AJCR 2005/2

Book Review

Problematising Resistance

By Amanda Alexander, Mandisa Mbali, 2005
Durban: University of KwaZulu-Natal, 255pp
ISBN: 978-9966-065-73-5

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Problematising Resistance is a collection of research and analytical papers that reflect on new social movements in post-apartheid South Africa. The editors also seek to capture the global dimensions of the new social movements by including papers on the Ogoni movement in Nigeria and on international peasant solidarity. The point of departure is that these movements are reactions to neo-liberal policies. The editors therefore contend that this collection will contribute to the emerging literature on resistance to neo-liberalism.

The first paper, by Sanya Osha, on the Ogoni protest movement in the Niger Delta of Nigeria sets the pace. Underpinning his analysis is the theory of internal colonialism, which in essence revolves around the structural, political and cultural alienation of minority communities in post-colonial African states. Such alienation is a reality for Ogoni, Ijaw and other minorities that live in the Niger Delta.

The oil and natural gas produced in the Niger Delta accounts for 80% of the Nigerian Gross Domestic Product (GDP) and 95% of the federal budget, and the region has produced wealth worth 10 trillion naira over the last 40 years. Yet, communities in the Niger Delta live in conditions of neglect, squalor and crushing poverty. Compounding this problem is environmental degradation under the oppression of an oligarchic military class in cohorts with civilian associates and multinational petroleum concerns. Nothing captures this better than the oil revenue sharing formula which has changed from 50:50 between the federal state and oil-producing states in the 1960s to 70:20 in the late 1970s, 98:2 in the early 1980s and 97:3 in the early 1990s.

This alienation has attracted a militant Ogoni opposition, which faults the contradictory nature of Nigerian federalism and undermines Nigeria’s moral basis vis-í -vis the post-modern democratisation process that entails respect for minority rights. Indeed, it is this question that broke down the national conference earlier this year, and is haunting Nigeria as it seeks to claim continental leadership.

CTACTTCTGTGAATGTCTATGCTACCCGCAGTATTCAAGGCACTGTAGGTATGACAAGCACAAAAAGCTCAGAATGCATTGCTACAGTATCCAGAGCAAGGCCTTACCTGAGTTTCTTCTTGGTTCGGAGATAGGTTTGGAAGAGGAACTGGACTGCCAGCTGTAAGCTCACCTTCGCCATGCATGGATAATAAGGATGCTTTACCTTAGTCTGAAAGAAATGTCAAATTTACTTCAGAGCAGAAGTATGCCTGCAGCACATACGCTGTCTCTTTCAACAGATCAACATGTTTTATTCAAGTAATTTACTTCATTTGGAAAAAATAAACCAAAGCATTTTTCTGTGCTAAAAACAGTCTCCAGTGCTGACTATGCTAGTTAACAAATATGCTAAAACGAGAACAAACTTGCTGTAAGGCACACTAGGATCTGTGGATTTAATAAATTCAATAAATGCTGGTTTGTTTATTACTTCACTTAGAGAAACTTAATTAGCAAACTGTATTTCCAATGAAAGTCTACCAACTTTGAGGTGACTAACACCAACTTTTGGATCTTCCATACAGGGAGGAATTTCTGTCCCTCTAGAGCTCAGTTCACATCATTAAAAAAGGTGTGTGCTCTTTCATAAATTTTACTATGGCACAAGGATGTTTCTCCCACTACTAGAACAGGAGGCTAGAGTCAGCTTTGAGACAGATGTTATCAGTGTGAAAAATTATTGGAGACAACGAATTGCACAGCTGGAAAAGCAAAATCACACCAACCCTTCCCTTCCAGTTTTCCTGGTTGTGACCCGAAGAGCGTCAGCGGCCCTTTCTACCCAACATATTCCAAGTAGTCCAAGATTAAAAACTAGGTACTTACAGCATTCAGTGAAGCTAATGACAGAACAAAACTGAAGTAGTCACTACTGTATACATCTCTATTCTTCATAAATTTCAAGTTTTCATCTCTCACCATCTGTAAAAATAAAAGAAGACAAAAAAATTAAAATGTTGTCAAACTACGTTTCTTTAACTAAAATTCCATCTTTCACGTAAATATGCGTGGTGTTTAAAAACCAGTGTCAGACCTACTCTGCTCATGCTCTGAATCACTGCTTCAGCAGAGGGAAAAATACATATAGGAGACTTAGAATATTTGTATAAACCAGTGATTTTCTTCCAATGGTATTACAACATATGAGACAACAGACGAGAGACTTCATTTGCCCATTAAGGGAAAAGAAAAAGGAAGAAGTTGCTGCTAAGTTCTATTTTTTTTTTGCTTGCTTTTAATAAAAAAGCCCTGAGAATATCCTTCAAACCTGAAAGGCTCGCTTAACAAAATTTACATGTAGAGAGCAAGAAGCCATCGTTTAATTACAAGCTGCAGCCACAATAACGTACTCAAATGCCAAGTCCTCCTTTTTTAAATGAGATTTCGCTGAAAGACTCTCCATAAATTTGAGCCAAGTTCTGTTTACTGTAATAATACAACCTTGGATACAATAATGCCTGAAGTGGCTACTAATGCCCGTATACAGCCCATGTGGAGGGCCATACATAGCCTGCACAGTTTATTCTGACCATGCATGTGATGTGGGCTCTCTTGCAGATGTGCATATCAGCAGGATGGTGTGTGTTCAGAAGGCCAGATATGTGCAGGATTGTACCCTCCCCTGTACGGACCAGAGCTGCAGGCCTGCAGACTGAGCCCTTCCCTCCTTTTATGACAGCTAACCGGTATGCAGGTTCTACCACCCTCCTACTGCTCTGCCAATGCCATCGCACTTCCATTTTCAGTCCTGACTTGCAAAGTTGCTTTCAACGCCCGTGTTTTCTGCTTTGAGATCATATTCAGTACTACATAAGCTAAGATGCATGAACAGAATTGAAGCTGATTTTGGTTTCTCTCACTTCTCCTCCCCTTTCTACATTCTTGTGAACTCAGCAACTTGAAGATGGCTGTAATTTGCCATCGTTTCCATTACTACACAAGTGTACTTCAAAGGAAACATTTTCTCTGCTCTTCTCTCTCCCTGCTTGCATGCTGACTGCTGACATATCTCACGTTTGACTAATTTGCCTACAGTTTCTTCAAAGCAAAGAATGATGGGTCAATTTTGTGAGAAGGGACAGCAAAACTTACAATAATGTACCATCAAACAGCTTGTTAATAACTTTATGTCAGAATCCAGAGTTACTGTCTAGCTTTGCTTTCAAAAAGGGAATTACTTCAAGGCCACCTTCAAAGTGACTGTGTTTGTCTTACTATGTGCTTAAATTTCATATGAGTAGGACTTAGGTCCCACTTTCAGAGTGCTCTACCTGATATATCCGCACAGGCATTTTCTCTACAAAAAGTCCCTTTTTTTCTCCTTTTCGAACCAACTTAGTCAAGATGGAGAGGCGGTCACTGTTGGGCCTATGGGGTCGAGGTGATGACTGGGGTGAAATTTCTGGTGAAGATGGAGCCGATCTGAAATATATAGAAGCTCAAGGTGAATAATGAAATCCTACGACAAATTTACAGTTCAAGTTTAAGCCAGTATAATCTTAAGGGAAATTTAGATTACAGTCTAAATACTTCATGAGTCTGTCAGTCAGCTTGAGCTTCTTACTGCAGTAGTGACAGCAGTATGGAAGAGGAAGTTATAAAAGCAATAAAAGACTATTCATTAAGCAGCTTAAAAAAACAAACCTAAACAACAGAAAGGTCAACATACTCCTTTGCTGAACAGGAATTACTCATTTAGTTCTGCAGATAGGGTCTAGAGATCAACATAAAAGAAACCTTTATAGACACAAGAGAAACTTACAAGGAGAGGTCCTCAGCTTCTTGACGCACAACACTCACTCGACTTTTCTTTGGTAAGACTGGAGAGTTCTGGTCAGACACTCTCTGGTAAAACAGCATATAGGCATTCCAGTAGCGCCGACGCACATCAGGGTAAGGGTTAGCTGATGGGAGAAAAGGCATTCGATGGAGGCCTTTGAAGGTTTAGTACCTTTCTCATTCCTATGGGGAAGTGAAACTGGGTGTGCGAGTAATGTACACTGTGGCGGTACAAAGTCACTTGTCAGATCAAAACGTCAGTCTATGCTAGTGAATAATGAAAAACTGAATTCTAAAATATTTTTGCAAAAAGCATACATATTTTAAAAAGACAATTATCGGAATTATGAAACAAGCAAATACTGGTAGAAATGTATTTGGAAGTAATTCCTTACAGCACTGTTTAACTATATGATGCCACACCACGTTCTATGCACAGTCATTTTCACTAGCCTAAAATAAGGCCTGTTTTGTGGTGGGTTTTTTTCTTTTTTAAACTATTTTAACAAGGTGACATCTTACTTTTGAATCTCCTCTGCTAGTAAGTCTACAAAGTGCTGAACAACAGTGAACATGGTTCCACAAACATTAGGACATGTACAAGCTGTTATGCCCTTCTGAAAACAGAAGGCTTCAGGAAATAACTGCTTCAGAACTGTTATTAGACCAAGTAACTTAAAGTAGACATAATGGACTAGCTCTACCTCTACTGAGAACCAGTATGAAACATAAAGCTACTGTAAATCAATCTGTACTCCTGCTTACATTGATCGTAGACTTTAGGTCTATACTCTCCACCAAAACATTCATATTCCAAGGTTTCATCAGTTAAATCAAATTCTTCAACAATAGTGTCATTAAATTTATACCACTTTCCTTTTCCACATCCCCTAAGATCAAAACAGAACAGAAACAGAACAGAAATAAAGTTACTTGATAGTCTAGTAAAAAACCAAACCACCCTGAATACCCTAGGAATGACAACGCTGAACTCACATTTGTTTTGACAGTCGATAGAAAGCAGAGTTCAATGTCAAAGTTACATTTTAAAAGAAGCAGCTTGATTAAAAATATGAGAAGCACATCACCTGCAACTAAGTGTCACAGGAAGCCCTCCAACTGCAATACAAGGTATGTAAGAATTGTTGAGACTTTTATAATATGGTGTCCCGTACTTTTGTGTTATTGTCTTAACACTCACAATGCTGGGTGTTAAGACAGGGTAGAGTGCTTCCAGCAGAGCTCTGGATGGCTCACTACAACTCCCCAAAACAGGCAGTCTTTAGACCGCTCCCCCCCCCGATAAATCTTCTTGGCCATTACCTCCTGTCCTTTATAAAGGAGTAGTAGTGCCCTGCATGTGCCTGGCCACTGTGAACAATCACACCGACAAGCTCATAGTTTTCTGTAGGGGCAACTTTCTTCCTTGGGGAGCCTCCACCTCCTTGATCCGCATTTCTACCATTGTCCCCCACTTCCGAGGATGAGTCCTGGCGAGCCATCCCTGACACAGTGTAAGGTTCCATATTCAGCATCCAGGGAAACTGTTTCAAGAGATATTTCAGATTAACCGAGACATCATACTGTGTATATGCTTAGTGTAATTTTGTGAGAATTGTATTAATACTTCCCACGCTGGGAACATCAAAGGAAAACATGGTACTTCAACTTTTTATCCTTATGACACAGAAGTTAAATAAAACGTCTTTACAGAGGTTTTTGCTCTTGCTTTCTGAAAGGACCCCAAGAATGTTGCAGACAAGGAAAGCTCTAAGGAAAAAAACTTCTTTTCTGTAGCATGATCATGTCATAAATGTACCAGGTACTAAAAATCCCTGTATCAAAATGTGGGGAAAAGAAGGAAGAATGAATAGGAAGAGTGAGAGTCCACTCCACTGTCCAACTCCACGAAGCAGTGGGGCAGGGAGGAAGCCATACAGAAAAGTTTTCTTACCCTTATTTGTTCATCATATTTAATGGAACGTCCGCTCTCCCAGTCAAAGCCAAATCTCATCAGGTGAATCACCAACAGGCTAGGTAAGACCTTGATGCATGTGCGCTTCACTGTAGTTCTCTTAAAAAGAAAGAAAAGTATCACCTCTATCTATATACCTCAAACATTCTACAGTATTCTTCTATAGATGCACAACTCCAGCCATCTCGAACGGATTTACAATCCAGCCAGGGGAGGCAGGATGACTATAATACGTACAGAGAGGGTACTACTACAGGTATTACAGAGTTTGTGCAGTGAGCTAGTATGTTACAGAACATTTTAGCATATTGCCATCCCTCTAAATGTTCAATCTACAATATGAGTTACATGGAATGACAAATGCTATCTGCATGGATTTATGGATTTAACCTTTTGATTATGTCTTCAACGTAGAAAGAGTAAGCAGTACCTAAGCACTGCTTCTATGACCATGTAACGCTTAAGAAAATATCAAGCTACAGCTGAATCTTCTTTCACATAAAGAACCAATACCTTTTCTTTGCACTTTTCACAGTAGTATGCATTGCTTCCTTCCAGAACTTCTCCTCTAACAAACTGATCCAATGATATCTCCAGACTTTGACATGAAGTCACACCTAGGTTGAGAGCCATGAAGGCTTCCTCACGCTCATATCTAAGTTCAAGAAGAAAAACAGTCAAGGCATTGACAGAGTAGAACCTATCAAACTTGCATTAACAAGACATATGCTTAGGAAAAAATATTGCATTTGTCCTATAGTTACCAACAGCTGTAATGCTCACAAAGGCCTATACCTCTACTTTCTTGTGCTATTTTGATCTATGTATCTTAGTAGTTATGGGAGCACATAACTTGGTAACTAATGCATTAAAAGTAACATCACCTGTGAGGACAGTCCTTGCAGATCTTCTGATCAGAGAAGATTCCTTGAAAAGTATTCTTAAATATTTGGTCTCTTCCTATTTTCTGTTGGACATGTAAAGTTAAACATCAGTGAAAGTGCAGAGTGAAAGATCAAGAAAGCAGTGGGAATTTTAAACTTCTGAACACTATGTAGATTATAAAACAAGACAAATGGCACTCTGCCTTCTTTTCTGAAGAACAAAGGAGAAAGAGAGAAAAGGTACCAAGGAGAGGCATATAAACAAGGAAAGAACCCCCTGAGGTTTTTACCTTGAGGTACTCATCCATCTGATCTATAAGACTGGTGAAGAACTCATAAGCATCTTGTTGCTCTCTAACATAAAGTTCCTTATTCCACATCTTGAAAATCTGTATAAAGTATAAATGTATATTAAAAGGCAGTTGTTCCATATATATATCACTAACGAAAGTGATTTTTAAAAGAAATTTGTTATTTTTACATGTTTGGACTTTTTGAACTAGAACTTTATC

The second report is written by Andile Mingxitama and focuses on the challenges facing land rights non-governmental organisations (NGOs) in South Africa. The author analyses the crisis around the National Land Committee (NLC), a network of land rights civil society organisations with a long history of advocating for pro-poor land reforms, and the crisis around the land reform programme.

The land reform crisis arises from the failure of the Reconstruction and Development Programme (RDP) to meet the set target of 30% to be redistributed to the majority black South African population in the first five years (1994-1999) of democracy. To date, only 3% of the land has been redistributed. This problem is accentuated by the emergence of new patterns of dispossessions and land alienation, and the state’s protection of corporate land owners and white farmers.

After discussing the land question historically, the author opines that the resolution of the land question is fundamental to redressing the historical injustices. The failure to break with apartheid relations of oppression, exploitation and indignity in matters of land has ignited a sense of disillusionment. This disillusionment has caused a crisis within the NLC, and gave rise to a militant social movement, the Landless People’s Movement (LPM).

The author traces NLC’s challenges from the ‘struggle era’, through the freedom and consultation era, to the ‘realism’ era after the adoption of the Growth, Employment and Redistribution (GEAR) policy in 1996, and argues that three factors have undermined NLC’s capacity to respond to GEAR. These factors are the environment in which NLC existed in the previous decade, disagreements over NLC’s vision, and civil society’s internal contradictions. As a result, questions abound on the effectiveness of NGO form and structure as a vehicle for challenging forces which defend colonially-constructed society.

The next chapter, by Raj Patel, details the political economy of the international agrarian order, and the solidarity resistance it has spawned across the world. The analysis takes the reader through the international agrarian order in various epochs, from the pre-industrial revolution era, through the inter-war period, the post-war era, up to the present. This evolution has seen the emergence of the new international food system.

But this new agrarian order has emerged at the expense of peasants in the developing world who now face famine simply because they lack money to purchase food. For this reason, the new order is challenged by an international social movement, Via Campesina, which brings together peasant solidarities from across the world. Through narrating its high and low points as it manoeuvres itself in the new order, the author shows how this movement is challenging the new order whose faces include the World Bank, the World Trade Organisation (WTO), and major western powers.